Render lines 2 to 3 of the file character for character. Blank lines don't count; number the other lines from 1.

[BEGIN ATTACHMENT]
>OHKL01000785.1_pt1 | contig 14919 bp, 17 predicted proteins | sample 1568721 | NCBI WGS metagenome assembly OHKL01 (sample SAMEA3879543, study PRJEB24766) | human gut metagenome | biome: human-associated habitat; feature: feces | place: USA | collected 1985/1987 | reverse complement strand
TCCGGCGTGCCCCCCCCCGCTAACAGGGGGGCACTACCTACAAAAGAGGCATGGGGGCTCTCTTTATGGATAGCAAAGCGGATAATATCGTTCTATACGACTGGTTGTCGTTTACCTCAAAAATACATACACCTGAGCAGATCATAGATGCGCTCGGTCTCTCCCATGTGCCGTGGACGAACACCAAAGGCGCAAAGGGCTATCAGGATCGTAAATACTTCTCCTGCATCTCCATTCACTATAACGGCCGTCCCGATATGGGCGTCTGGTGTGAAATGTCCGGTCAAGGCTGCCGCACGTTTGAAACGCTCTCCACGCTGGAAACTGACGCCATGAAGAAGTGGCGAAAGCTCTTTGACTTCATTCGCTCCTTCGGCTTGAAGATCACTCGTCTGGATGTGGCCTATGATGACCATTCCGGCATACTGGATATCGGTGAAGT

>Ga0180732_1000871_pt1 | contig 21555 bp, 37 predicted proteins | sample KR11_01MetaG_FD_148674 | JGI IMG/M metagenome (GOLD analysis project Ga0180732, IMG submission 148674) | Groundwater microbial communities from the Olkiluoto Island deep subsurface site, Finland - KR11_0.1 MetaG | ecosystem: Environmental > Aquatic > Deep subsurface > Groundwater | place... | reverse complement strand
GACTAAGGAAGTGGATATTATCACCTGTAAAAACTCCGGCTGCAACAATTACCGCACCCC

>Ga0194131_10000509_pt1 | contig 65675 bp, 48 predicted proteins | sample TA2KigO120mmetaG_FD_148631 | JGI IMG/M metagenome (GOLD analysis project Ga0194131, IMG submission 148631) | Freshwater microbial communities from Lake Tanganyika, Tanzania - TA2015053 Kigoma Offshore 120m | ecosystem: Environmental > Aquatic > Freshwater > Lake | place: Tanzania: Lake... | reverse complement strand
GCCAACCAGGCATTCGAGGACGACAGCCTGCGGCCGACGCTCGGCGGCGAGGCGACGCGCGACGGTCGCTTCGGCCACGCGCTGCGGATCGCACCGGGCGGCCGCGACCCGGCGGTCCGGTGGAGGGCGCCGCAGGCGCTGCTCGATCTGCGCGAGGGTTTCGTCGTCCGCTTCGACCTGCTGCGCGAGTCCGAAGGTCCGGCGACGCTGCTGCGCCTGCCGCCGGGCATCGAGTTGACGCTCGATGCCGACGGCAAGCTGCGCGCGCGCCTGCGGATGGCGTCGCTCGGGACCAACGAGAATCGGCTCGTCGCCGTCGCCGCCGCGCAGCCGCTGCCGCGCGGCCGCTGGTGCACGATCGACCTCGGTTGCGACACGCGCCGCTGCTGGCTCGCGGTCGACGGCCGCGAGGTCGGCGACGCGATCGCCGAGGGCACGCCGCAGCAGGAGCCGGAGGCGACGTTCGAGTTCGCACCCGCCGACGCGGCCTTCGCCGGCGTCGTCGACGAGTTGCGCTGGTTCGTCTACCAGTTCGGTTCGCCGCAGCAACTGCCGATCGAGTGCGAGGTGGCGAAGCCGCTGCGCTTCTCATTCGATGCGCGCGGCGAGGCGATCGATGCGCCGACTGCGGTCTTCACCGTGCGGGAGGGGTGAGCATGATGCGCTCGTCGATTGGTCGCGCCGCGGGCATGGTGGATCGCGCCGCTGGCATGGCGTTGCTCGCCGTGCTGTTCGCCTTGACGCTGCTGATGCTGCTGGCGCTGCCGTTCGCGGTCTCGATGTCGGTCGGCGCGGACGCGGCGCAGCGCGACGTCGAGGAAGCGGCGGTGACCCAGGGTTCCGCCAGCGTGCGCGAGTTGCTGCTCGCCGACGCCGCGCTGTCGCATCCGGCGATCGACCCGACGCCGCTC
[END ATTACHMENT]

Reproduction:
TCCGGCGTGCCCCCCCCCGCTAACAGGGGGGCACTACCTACAAAAGAGGCATGGGGGCTCTCTTTATGGATAGCAAAGCGGATAATATCGTTCTATACGACTGGTTGTCGTTTACCTCAAAAATACATACACCTGAGCAGATCATAGATGCGCTCGGTCTCTCCCATGTGCCGTGGACGAACACCAAAGGCGCAAAGGGCTATCAGGATCGTAAATACTTCTCCTGCATCTCCATTCACTATAACGGCCGTCCCGATATGGGCGTCTGGTGTGAAATGTCCGGTCAAGGCTGCCGCACGTTTGAAACGCTCTCCACGCTGGAAACTGACGCCATGAAGAAGTGGCGAAAGCTCTTTGACTTCATTCGCTCCTTCGGCTTGAAGATCACTCGTCTGGATGTGGCCTATGATGACCATTCCGGCATACTGGATATCGGTGAAGT

>Ga0180732_1000871_pt1 | contig 21555 bp, 37 predicted proteins | sample KR11_01MetaG_FD_148674 | JGI IMG/M metagenome (GOLD analysis project Ga0180732, IMG submission 148674) | Groundwater microbial communities from the Olkiluoto Island deep subsurface site, Finland - KR11_0.1 MetaG | ecosystem: Environmental > Aquatic > Deep subsurface > Groundwater | place... | reverse complement strand